Trekking for health

@cherianmathiker
A young desert lover who decided to follow Paulo Coelho’s The Alchemist to hear from her heart and pursue life in the desert is Naura Zoubir, a French-Algerian trekking guide.
After a decade in Oman, she views walking as a treasure that safeguards the health and helps to relax the mind and enhance creativity.

For Naura it is a passion to walk on the beach, or hiking through the wadis or a trek in the desert. “This contributes to good health, leading towards a better quality of life. I have guided trips for many foreigners interested to discover and experience adventures of trekking,” she says.
She first became a trekking guide in southern Algeria. Later, joined a famous French travel agency specialised in trekking and hiking tours, and became a tour leader in Jordan and later moved to the Sultanate.
In 2006, her trip to Algeria to discover the Tuareg region of Tassili N’Ajjer in the deep southern Sahara desert totally transformed her. There was no looking back after that.
Before her maiden tour to Oman in December 2009 she studied in detail the Sultanate’s history, culture, traditions and geography.
“The surprise was beyond my expectations,” she mentions, as the country was absolutely new to her and offers the right opportunity for those with a passion for hiking and trekking.
“I was amazed by the variety of landscapes. I discovered some fantastic tour opportunities, like organising early morning walk in the mystic desert of Al Sharqiya sands or an afternoon drive to Wadi Bani Khalid for a refreshing hike and swim.”
Explaining about abundant hiking opportunities available from Musandam to Dhofar, Naura says the country offers ample hiking and trekking opportunities for several days in Jabal Al Akhdhar and the majestic Rub al Khali with its endless trekking possibilities aided by cars or camels.
“Walking is my favourite way to explore the country, because it allows us to discover much more than if we were sitting in a car. This also offers a fantastic opportunity to meet locals and interact with them or even share a coffee or taste camel milk.”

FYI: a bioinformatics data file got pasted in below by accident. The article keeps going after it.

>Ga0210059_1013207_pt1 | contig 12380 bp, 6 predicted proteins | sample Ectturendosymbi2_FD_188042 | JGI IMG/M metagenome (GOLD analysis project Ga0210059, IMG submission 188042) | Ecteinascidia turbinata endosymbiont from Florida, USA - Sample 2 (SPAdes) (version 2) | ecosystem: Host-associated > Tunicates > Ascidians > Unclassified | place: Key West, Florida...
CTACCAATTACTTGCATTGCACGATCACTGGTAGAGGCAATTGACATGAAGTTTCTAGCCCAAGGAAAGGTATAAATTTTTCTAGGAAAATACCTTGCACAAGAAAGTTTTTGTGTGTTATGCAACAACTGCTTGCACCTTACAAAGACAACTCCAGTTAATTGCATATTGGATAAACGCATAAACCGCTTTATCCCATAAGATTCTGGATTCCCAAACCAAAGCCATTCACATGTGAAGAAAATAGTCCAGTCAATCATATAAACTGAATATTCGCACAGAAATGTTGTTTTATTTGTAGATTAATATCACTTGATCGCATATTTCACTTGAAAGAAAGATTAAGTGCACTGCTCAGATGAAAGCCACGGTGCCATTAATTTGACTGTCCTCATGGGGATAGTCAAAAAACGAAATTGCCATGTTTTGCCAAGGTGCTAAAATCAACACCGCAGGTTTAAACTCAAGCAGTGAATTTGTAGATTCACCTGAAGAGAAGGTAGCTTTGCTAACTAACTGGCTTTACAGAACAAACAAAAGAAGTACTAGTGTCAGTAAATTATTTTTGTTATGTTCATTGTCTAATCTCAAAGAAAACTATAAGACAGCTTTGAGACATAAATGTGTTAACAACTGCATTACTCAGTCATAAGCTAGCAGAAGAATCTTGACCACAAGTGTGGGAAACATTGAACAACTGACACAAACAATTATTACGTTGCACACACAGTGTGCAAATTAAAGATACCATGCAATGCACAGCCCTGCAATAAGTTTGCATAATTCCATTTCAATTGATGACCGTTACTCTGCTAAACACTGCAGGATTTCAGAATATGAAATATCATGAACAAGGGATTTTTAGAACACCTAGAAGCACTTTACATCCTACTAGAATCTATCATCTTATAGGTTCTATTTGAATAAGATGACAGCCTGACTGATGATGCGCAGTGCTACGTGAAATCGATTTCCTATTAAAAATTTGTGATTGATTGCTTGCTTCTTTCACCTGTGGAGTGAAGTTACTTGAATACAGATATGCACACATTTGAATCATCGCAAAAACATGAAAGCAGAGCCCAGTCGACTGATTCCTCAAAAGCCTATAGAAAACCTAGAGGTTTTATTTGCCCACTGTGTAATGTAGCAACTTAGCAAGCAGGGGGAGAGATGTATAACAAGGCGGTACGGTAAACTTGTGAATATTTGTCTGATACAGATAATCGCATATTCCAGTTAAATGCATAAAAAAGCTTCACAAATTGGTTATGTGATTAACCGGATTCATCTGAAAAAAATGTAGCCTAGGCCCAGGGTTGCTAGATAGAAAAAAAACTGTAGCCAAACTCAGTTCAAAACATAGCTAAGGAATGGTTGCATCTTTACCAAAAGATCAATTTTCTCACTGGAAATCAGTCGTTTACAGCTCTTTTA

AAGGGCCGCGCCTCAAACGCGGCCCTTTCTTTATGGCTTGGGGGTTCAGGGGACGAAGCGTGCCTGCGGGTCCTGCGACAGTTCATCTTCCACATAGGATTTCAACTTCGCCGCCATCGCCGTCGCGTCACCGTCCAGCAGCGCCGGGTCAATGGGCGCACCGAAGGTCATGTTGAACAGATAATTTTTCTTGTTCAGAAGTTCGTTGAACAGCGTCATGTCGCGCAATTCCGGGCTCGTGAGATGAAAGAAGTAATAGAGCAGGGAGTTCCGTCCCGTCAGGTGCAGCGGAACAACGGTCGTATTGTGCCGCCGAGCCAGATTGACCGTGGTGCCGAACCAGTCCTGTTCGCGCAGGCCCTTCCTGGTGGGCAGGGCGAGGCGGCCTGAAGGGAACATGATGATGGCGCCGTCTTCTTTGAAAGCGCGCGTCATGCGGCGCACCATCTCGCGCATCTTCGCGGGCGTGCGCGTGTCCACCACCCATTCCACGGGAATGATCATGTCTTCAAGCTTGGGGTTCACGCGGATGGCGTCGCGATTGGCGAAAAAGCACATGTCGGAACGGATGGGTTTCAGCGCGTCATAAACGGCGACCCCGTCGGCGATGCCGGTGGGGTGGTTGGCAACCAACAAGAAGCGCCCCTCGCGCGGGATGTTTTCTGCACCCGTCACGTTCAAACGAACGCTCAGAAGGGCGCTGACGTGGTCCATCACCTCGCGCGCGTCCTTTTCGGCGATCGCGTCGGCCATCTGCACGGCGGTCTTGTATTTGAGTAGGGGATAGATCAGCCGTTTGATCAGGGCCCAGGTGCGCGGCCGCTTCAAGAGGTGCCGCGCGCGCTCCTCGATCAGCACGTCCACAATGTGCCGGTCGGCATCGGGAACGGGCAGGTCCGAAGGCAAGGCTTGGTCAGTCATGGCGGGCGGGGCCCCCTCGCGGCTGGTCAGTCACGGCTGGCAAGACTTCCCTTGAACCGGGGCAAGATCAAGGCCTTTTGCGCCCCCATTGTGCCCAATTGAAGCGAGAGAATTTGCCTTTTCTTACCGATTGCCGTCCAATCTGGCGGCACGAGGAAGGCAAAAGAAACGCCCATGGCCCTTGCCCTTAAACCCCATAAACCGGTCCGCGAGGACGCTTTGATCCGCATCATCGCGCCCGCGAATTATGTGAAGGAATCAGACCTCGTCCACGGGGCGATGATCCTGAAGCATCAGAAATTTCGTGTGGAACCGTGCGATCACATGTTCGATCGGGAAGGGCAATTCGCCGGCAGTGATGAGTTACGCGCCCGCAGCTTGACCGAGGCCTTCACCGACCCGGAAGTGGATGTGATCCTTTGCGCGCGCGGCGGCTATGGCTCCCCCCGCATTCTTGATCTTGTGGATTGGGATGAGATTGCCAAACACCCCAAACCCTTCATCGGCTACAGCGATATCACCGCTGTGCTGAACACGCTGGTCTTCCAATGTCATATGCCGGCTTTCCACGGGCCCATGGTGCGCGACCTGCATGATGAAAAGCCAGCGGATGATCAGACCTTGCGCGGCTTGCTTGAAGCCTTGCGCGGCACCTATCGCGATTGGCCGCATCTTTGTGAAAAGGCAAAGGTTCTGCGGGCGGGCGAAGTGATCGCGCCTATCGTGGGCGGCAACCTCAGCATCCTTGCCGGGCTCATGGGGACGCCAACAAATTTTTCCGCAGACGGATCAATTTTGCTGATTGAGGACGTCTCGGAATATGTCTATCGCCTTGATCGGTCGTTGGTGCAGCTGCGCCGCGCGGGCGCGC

Naura explains that all tours are detailed, including the hours of walk, environment and physical level of the trek in order to inform the guests accurately.
“Tours are adapted to special requests. All the staff are very supportive, and we always review the feedback from guests to adjust the tours,” she mentions.
While the treks in the Empty Quarter need preparation beforehand for several days, they will be completely alone in the wilderness.
As one who helps design the tour, Naura says for safety reasons, they use satellite phones and walkie-talkie to communicate with assistance cars in case of emergency. For all these reasons, there is a partnership with a local agency specialised in Rub al Khali expeditions, to handle the logistical part.
Hit by COVID-9 since March, she will continue to explore new trekking or hiking routes and teach mindful walking meditation. “We have to be patient and stay in touch with guests and travel agencies. Tourism will be back when it is safe to travel again,” she adds.
“At the beginning the tourists visit as guests and at the end of the tour, they depart as friends. I am happy to stay in touch with some guests for now more than 10 years. And some of them that I guided in Jordan, want me to guide them in Oman for the walk which really touches me,” she recalls.
Trekkers Veronique Tamaloute from Switzerland, Pauline Chappey and Fatima Baroun from France say Oman offers a diversity of landscapes from hiking in the mountains, farming in villages to walking and swimming in the wadis.
Veronique, who trekked in March, advises to discover Oman by walk as it is such a great time to explore this country.
French lady Pauline recalls her 4-day trek in Rub al Khali, where the desert was punctuated by the slowness of camels, and the speed of 4WD assistance cars joining at the end of their walking.
“We experienced such a beautiful time among the dunes, enjoying fantastic sunsets and starry nights, tasting camel’s milk during the early morning with three dates before starting our new trekking day.”
Baroun who met with Naura 10 years ago during her trek in Jordan says, “Oman offers beautiful encounters and reunion with a wonderful trekking guide in Naura. My last stay left me with a taste of ‘coming back’ and hopes to be able to return and extend the discovery.”
Naura studied in France, obtaining a Master’s degree in Foreign Affairs and International Business. She later joined the UN as Consultant, set up workshops, learning materials and conferences about sustainable development for UNCTAD, UNIDO and FAO. Later also worked for Swiss-based African foundation promoting agricultural investments mainly in Mali, Guinea, Ivory Coast and Cameroon.

(All pictures were taken before COVID-19 days)